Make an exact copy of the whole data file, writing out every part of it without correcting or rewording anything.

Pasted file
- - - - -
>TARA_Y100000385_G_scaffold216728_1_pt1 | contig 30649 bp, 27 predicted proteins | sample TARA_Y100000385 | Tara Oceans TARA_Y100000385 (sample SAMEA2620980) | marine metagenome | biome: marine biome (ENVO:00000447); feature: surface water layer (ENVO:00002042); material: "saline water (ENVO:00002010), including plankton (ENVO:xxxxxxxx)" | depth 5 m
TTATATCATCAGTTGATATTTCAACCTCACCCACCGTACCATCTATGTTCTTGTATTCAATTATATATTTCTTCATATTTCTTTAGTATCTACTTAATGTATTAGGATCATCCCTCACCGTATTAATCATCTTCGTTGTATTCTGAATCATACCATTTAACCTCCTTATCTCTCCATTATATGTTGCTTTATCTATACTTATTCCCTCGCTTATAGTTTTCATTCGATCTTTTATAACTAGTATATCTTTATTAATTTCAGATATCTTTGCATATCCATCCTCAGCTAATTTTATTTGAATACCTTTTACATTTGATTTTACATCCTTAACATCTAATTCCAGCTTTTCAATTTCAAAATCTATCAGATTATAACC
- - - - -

>TARA_Y100000385_G_scaffold216728_1_pt1 | contig 30649 bp, 27 predicted proteins | sample TARA_Y100000385 | Tara Oceans TARA_Y100000385 (sample SAMEA2620980) | marine metagenome | biome: marine biome (ENVO:00000447); feature: surface water layer (ENVO:00002042); material: "saline water (ENVO:00002010), including plankton (ENVO:xxxxxxxx)" | depth 5 m
TTATATCATCAGTTGATATTTCAACCTCACCCACCGTACCATCTATGTTCTTGTATTCAATTATATATTTCTTCATATTTCTTTAGTATCTACTTAATGTATTAGGATCATCCCTCACCGTATTAATCATCTTCGTTGTATTCTGAATCATACCATTTAACCTCCTTATCTCTCCATTATATGTTGCTTTATCTATACTTATTCCCTCGCTTATAGTTTTCATTCGATCTTTTATAACTAGTATATCTTTATTAATTTCAGATATCTTTGCATATCCATCCTCAGCTAATTTTATTTGAATACCTTTTACATTTGATTTTACATCCTTAACATCTAATTCCAGCTTTTCAATTTCAAAATCTATCAGATTATAACC